1. Amewa L'awo

    Thank you so much for your Kind and thoughtful words. I’m sure that i Speak not only for my self but for all of us of the TaMerrian martial arts world.

  2. Aroni S.Machapungs-El

    A deep, sincere, heartfelt condolence goes out to the It I family. The brother was instrumental in assisting A.M.E.N.-R.A. collective in 1986 in our rites of passage for our sons. ” Job well done ” !


    Thank you so much for that piece it was beautifully written. It helps knowing so many people loved my father is much as I do.

  4. Thank you for your reminisces about Ahati Kilindi Iyi. I too am saddened to hear about his passing, but I am also saddened at the lack of response that I have seen from the martial arts community. I met Kilindi in 1987 when he hosted a workshop by Taikiken master, Dr. Hodari N Mqulo. Dr. Hodari and Ahati Kilindi were the first martial artists that I had seen who moved with a natural “African” grace. Instead of hard, staccato movements I saw the same flow that one sees in a good boxer or, for that matter, dancer.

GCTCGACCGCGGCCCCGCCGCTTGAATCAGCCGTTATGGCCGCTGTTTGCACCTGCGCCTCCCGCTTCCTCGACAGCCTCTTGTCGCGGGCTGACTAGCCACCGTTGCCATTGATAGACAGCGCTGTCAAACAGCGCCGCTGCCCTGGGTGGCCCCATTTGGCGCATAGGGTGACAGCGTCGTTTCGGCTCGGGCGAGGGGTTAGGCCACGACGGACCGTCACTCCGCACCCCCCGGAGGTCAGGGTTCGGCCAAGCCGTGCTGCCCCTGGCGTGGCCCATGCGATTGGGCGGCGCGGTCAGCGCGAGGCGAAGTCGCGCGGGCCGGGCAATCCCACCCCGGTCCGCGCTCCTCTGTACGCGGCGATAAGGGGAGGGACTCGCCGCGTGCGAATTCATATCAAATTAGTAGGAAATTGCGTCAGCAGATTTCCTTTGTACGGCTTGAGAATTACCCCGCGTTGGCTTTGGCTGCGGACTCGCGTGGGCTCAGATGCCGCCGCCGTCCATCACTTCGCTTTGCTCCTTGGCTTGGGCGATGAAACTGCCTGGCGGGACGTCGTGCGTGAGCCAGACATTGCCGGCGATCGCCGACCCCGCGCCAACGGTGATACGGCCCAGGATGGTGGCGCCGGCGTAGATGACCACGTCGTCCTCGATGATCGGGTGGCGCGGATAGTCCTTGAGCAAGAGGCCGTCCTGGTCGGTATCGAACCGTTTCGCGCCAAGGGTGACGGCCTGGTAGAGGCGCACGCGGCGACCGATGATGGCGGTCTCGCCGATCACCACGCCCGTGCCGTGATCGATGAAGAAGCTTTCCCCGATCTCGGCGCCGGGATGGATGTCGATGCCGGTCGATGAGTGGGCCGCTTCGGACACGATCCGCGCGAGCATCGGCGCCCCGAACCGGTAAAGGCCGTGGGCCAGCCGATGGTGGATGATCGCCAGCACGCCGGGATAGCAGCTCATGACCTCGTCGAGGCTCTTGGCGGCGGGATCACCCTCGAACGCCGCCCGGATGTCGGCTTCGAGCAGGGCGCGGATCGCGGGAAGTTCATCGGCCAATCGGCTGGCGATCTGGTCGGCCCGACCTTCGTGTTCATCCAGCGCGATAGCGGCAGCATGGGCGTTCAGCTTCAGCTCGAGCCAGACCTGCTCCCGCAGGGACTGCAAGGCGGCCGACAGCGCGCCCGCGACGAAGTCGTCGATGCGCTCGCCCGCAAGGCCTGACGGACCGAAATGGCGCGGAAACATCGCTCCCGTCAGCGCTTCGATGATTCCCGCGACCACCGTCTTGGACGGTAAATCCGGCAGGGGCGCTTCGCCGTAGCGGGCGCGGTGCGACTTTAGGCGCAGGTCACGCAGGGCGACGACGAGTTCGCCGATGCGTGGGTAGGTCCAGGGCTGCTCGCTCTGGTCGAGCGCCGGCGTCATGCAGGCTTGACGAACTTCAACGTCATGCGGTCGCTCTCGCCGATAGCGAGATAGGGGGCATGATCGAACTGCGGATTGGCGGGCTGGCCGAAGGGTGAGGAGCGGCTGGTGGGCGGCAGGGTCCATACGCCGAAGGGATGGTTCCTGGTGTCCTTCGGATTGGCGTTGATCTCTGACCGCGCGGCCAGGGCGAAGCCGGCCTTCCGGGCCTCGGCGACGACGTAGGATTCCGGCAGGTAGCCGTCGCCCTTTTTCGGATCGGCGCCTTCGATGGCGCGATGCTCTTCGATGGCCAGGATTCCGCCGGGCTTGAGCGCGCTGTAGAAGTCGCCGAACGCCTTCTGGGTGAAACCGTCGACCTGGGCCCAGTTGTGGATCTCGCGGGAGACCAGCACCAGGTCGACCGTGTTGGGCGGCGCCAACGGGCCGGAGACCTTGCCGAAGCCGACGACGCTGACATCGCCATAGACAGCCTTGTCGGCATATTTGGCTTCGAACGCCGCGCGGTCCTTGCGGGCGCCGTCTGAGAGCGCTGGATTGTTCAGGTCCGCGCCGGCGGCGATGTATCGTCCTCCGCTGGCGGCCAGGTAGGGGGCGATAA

I eventually ended up studying with Master Kilindi for about a year and a half, until my other involvements became commitments (fatherhood, ministry, music, and so on). I really know nothing about his involvement with mushrooms, but I do remember Master Iyi as being a creative and groundbreaking martial artist. Even though my interests in the martial sciences (as Kilindi used call them) has waned a bit over the years, I am still confounded by the lack of recognition that I see for ground breaking African American martial artists like Moses Powell, Mfundishi Maasi,
    Tayari Cassel, Karriem Allah, Cliff Stewart, Ronald Duncan and countless others.

    I hope that the students of Ahati Kilindi Iyi will carry on his martial arts legacy, and continue to propagate the art of Aha.

    Much respect!

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